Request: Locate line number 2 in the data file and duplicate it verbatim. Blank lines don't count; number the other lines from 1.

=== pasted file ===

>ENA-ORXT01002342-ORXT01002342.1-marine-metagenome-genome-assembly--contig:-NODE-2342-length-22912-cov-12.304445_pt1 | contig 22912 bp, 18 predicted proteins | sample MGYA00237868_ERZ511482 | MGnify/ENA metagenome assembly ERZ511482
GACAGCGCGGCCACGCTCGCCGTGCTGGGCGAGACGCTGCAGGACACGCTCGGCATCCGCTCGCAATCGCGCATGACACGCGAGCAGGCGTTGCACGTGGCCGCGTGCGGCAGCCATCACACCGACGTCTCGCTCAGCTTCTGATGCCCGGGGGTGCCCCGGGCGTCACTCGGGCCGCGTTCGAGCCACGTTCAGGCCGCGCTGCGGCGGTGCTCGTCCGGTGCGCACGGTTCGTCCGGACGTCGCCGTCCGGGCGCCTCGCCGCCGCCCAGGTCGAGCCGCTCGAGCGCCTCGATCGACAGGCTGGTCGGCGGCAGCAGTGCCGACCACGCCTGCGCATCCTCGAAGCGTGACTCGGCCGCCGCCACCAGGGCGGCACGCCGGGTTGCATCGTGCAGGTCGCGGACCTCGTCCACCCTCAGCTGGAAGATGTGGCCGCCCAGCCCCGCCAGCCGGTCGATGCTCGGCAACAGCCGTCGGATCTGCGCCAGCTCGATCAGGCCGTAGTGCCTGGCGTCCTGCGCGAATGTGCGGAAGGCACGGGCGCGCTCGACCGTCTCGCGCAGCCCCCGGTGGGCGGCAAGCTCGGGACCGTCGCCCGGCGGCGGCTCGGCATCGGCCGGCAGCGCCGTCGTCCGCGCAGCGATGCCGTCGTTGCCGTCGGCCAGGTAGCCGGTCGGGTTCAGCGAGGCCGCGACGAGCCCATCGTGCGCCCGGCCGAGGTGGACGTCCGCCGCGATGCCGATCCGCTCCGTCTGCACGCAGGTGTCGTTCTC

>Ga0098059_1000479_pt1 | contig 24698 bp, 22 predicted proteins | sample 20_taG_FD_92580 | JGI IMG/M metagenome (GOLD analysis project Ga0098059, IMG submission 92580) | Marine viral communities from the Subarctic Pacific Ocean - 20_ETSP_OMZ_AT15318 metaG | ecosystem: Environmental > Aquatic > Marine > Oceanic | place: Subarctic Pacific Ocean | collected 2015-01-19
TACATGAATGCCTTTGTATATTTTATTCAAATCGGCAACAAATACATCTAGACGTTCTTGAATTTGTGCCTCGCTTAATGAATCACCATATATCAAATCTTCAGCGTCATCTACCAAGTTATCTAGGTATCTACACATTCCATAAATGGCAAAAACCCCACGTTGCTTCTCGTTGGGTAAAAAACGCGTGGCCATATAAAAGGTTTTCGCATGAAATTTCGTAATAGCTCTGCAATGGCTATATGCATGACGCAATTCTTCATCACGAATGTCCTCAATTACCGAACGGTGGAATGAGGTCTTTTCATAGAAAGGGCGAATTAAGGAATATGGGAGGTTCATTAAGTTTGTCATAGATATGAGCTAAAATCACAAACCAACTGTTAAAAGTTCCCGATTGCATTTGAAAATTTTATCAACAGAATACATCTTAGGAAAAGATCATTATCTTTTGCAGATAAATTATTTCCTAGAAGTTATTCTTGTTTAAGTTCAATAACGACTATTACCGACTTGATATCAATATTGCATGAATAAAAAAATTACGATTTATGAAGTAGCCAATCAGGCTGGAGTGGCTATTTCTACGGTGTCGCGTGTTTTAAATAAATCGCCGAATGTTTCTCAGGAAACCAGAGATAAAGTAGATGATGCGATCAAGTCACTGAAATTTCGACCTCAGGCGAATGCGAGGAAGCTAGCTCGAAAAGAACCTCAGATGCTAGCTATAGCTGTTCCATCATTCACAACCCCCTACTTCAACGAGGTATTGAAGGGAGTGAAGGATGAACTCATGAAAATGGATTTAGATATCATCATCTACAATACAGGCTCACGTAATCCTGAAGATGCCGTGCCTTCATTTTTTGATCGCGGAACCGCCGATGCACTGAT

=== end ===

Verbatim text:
GACAGCGCGGCCACGCTCGCCGTGCTGGGCGAGACGCTGCAGGACACGCTCGGCATCCGCTCGCAATCGCGCATGACACGCGAGCAGGCGTTGCACGTGGCCGCGTGCGGCAGCCATCACACCGACGTCTCGCTCAGCTTCTGATGCCCGGGGGTGCCCCGGGCGTCACTCGGGCCGCGTTCGAGCCACGTTCAGGCCGCGCTGCGGCGGTGCTCGTCCGGTGCGCACGGTTCGTCCGGACGTCGCCGTCCGGGCGCCTCGCCGCCGCCCAGGTCGAGCCGCTCGAGCGCCTCGATCGACAGGCTGGTCGGCGGCAGCAGTGCCGACCACGCCTGCGCATCCTCGAAGCGTGACTCGGCCGCCGCCACCAGGGCGGCACGCCGGGTTGCATCGTGCAGGTCGCGGACCTCGTCCACCCTCAGCTGGAAGATGTGGCCGCCCAGCCCCGCCAGCCGGTCGATGCTCGGCAACAGCCGTCGGATCTGCGCCAGCTCGATCAGGCCGTAGTGCCTGGCGTCCTGCGCGAATGTGCGGAAGGCACGGGCGCGCTCGACCGTCTCGCGCAGCCCCCGGTGGGCGGCAAGCTCGGGACCGTCGCCCGGCGGCGGCTCGGCATCGGCCGGCAGCGCCGTCGTCCGCGCAGCGATGCCGTCGTTGCCGTCGGCCAGGTAGCCGGTCGGGTTCAGCGAGGCCGCGACGAGCCCATCGTGCGCCCGGCCGAGGTGGACGTCCGCCGCGATGCCGATCCGCTCCGTCTGCACGCAGGTGTCGTTCTC